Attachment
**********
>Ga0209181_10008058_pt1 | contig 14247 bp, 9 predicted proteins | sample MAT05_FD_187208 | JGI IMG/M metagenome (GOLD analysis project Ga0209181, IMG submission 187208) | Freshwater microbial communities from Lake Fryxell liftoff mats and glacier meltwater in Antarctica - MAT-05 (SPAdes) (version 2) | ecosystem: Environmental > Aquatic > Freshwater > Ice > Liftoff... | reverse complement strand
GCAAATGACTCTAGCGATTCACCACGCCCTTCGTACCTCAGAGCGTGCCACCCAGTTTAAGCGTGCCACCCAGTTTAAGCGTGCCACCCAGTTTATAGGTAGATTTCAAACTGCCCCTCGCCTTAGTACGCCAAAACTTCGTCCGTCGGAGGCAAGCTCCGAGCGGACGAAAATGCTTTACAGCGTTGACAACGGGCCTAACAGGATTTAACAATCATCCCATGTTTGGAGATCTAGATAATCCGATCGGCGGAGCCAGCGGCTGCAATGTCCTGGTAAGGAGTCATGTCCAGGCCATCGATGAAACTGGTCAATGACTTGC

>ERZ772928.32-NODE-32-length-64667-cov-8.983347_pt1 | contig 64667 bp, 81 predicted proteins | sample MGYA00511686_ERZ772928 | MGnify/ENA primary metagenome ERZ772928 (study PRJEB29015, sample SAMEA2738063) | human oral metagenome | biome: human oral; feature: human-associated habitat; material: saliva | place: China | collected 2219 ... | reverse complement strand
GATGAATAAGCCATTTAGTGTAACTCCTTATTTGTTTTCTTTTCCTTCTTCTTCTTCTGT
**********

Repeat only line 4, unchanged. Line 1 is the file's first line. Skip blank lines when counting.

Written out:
GATGAATAAGCCATTTAGTGTAACTCCTTATTTGTTTTCTTTTCCTTCTTCTTCTTCTGT